e'erawan (Anglo-Irish) - anyone + Samuel Butler: Erewhon.
take the floor - to get up to address a meeting, to take part in a debate
bucketshop - a retailer of 'cut-price' goods, aiming to undercut the market by working outside the official system
premises - a house or building with its grounds or other appurtenances
sumptuous - Of buildings: Made or produced at great cost; costly and (hence) magnificent in workmanship, construction, decoration, etc.
bonfire - to make bonfires
trash - anything of little or no worth or value, worthless stuff, rubbish
trumpery - 'Something of less value than it seems', worthless stuff, trash, rubbish + trash and trumpery (Slang) - rubbish.
tis short now till (notebook 1922-23) → Leader 11 Nov 1922, 327/2: 'Our Ladies' Letter': 'Like that, I suppose 'tis short now till we'll have women labourers in the Government'.
Clancy, Sheriff - Long John Clancy, mentioned in Ulysses as then-sheriff of Dublin + Mac Fhlannchadha (moklonkhu) (gael) - son of Flannchadh ("ruddy-warrior").
wind up - to end, end up
unlimited company - a company in which liability of members is not limited
bum - to hum loudly, to boom; to drink; to beg, to act as a bum
wash - Of waves: To sweep over a surface, to break or surge against (the shore, etc.)
hooker - a two-masted Dutch coasting or fishing vessel; ship (depreciatively or fondly)
Hammerfest - one of the Northernmost ports of Norway
Eblana - name of Dublin used by Ptolemy
man of war - a vessel equipped for warfare; an armed ship belonging to the recognized navy of a country; a boy's garment resembling that worn by a sailor, a sailor suit
bar - a bank of sand, silt, etc., across the mouth of a river or harbour, which obstructs navigation
POOLBEG - Deep anchorage (Irish, "the little hole") in Dublin Bay beyond the Pigeonhouse. The Poolbeg lighthouse is at the end of the South Wall. Before the lighthouse, a Poolbeg lightship marked the anchorage.
donnez-moi (fr) - give me
scampi (it) - prawns + spittle
bambini (it) - children, babies + wife and family.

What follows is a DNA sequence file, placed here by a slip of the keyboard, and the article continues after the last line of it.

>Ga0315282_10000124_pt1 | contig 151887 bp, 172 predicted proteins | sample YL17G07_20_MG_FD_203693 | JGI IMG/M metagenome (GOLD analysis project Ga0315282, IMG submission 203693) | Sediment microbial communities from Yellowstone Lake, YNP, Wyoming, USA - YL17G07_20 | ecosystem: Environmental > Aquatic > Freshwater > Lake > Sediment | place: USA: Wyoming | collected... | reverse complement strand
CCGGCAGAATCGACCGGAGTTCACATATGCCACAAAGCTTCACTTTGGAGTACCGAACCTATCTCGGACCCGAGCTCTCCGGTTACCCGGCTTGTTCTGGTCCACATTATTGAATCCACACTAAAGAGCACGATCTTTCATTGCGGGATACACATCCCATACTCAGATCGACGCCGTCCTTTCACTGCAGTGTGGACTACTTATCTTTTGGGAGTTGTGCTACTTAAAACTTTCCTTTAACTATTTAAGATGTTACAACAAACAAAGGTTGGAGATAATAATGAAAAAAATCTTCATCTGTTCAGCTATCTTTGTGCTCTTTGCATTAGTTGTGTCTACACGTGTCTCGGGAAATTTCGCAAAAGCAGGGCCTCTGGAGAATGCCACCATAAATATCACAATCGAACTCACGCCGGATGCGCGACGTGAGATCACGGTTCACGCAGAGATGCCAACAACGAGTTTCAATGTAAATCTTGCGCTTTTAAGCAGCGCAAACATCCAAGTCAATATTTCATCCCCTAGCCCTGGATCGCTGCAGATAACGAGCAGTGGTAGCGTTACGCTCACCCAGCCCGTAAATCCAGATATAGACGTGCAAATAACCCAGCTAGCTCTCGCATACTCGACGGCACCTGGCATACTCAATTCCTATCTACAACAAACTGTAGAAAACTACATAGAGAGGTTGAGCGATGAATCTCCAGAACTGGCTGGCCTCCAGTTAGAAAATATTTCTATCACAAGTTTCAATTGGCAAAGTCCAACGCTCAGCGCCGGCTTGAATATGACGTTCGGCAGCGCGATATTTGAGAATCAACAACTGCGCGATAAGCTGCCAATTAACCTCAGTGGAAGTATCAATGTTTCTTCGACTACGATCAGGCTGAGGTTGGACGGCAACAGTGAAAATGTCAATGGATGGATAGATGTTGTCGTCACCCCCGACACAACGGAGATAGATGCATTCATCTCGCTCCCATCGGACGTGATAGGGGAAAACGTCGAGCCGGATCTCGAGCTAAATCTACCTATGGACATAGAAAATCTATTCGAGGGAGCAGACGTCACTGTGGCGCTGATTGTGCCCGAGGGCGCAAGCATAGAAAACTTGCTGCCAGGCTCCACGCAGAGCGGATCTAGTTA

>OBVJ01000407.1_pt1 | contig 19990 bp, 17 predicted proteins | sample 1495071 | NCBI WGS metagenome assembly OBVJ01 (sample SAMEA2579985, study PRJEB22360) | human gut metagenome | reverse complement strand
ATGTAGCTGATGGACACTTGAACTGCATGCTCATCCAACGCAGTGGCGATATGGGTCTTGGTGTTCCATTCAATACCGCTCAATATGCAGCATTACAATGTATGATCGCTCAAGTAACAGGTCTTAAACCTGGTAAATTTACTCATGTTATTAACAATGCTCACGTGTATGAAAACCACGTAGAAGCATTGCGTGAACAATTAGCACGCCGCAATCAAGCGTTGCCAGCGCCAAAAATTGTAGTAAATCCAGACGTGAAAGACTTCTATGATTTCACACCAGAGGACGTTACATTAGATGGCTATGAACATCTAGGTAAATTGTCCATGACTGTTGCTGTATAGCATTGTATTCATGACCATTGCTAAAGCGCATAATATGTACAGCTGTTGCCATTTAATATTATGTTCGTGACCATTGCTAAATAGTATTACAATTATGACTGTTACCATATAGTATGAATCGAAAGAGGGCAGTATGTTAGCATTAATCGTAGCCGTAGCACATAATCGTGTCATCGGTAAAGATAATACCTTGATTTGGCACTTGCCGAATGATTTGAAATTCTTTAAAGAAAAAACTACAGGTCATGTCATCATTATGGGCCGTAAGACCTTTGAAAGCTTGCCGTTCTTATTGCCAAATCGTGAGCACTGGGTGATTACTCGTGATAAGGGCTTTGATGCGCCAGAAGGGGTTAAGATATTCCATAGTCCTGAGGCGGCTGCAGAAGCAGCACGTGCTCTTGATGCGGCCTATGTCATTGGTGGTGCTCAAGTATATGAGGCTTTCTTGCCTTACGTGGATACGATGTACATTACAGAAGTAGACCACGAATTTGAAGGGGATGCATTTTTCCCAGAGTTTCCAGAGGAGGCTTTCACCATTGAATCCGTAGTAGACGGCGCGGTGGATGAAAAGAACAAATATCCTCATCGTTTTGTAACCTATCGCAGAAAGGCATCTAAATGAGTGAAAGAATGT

Fingal - Finn's name in Macpherson's Ossian poems. Fingal is a Scottish hero who comes to Ireland and fights the Danes. The Irish called certain Norse invaders, fingal or fingall, meaning "fair stranger" + Oscar Fingal O'Flaherty Wills Wilde (Oscar Wilde's full name).
mac (mok) (gael) - son [of]
Oscar (usker) (gael) - "Combatant"; son of Oisin son of Fionn Mac Cumhail
Onesimus, Saint - a runaway slave emancipated and converted to Christianity by Saint Paul while the latter was imprisoned in Rome (Philemon 1:10, Colossians 4:9; the name derives from Greek onesimos: useful, helpful; spelled Onesime in French).
bargearse (Slang) - a person with a round behind
Boniface - the name of the jovial innkeeper in Farquhar's Beaux' Stratagem 1707; whence taken as the generic proper name of innkeepers; 'mine host', or 'the landlord' of the inn.
min - mine
gammel (Danish) - old, ancient + gammal (Hebrew) - camel.
moniker - a name, a nick-name
Og - king of Bashan, a giant (Joshua, XII, 4) + og (Danish) - and.
cod (Irish slang) - a fraud, hoaxer ("he's an old cod")
camel - a great awkward hulking fellow
Elevation of the Host (at the Mass)
pump - to pour forth (with pump), to raise or move water by means of a pump
Nursing Mirror - a periodical
heavyweight - one above average weight; the heaviest weight division in professional boxing, having no upper limit, with contestants usually weighing more than 190 pounds (85.5 kilograms).
Ulysses.15.1188: 'Innocence. Girl in the monkey house. Zoo. Lewd chimpanzee. (Breathlessly) Pelvic basin. Her artless blush unmanned me.' + (Chimpden).
general (Colloquial) - general servant, maid-of-all-work
Waterloo + loo - love.